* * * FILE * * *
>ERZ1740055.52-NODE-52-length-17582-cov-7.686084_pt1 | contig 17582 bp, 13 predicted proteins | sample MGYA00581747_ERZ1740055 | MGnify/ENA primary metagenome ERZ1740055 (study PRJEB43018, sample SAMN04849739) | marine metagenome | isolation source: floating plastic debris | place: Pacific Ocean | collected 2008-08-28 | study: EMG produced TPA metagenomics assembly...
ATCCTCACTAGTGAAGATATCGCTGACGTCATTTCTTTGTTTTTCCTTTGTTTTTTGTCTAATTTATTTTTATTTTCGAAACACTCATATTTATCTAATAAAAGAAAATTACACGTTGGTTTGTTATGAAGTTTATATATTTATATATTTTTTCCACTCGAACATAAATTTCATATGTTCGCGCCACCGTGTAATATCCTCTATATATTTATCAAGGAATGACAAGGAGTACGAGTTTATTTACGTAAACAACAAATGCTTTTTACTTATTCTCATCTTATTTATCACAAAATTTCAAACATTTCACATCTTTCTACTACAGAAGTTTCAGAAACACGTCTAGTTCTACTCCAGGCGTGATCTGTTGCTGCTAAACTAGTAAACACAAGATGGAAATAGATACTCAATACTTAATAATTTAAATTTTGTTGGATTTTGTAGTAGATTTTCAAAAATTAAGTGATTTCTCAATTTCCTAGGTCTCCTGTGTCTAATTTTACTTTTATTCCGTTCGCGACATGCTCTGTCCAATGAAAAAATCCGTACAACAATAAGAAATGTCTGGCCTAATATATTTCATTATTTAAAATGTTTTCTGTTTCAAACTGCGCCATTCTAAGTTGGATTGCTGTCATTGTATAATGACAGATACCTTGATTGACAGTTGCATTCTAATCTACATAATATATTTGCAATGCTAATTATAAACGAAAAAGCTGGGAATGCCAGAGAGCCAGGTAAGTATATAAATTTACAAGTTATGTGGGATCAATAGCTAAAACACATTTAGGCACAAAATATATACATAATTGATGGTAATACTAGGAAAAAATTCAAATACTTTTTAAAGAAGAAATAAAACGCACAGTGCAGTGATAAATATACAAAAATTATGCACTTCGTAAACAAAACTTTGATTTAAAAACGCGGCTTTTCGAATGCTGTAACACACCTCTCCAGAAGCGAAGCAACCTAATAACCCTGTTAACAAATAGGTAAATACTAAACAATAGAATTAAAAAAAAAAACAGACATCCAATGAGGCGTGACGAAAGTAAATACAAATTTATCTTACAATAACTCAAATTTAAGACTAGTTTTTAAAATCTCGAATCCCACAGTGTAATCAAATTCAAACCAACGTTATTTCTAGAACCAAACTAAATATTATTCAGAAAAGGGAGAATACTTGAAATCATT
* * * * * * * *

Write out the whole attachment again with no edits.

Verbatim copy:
>ERZ1740055.52-NODE-52-length-17582-cov-7.686084_pt1 | contig 17582 bp, 13 predicted proteins | sample MGYA00581747_ERZ1740055 | MGnify/ENA primary metagenome ERZ1740055 (study PRJEB43018, sample SAMN04849739) | marine metagenome | isolation source: floating plastic debris | place: Pacific Ocean | collected 2008-08-28 | study: EMG produced TPA metagenomics assembly...
ATCCTCACTAGTGAAGATATCGCTGACGTCATTTCTTTGTTTTTCCTTTGTTTTTTGTCTAATTTATTTTTATTTTCGAAACACTCATATTTATCTAATAAAAGAAAATTACACGTTGGTTTGTTATGAAGTTTATATATTTATATATTTTTTCCACTCGAACATAAATTTCATATGTTCGCGCCACCGTGTAATATCCTCTATATATTTATCAAGGAATGACAAGGAGTACGAGTTTATTTACGTAAACAACAAATGCTTTTTACTTATTCTCATCTTATTTATCACAAAATTTCAAACATTTCACATCTTTCTACTACAGAAGTTTCAGAAACACGTCTAGTTCTACTCCAGGCGTGATCTGTTGCTGCTAAACTAGTAAACACAAGATGGAAATAGATACTCAATACTTAATAATTTAAATTTTGTTGGATTTTGTAGTAGATTTTCAAAAATTAAGTGATTTCTCAATTTCCTAGGTCTCCTGTGTCTAATTTTACTTTTATTCCGTTCGCGACATGCTCTGTCCAATGAAAAAATCCGTACAACAATAAGAAATGTCTGGCCTAATATATTTCATTATTTAAAATGTTTTCTGTTTCAAACTGCGCCATTCTAAGTTGGATTGCTGTCATTGTATAATGACAGATACCTTGATTGACAGTTGCATTCTAATCTACATAATATATTTGCAATGCTAATTATAAACGAAAAAGCTGGGAATGCCAGAGAGCCAGGTAAGTATATAAATTTACAAGTTATGTGGGATCAATAGCTAAAACACATTTAGGCACAAAATATATACATAATTGATGGTAATACTAGGAAAAAATTCAAATACTTTTTAAAGAAGAAATAAAACGCACAGTGCAGTGATAAATATACAAAAATTATGCACTTCGTAAACAAAACTTTGATTTAAAAACGCGGCTTTTCGAATGCTGTAACACACCTCTCCAGAAGCGAAGCAACCTAATAACCCTGTTAACAAATAGGTAAATACTAAACAATAGAATTAAAAAAAAAAACAGACATCCAATGAGGCGTGACGAAAGTAAATACAAATTTATCTTACAATAACTCAAATTTAAGACTAGTTTTTAAAATCTCGAATCCCACAGTGTAATCAAATTCAAACCAACGTTATTTCTAGAACCAAACTAAATATTATTCAGAAAAGGGAGAATACTTGAAATCATT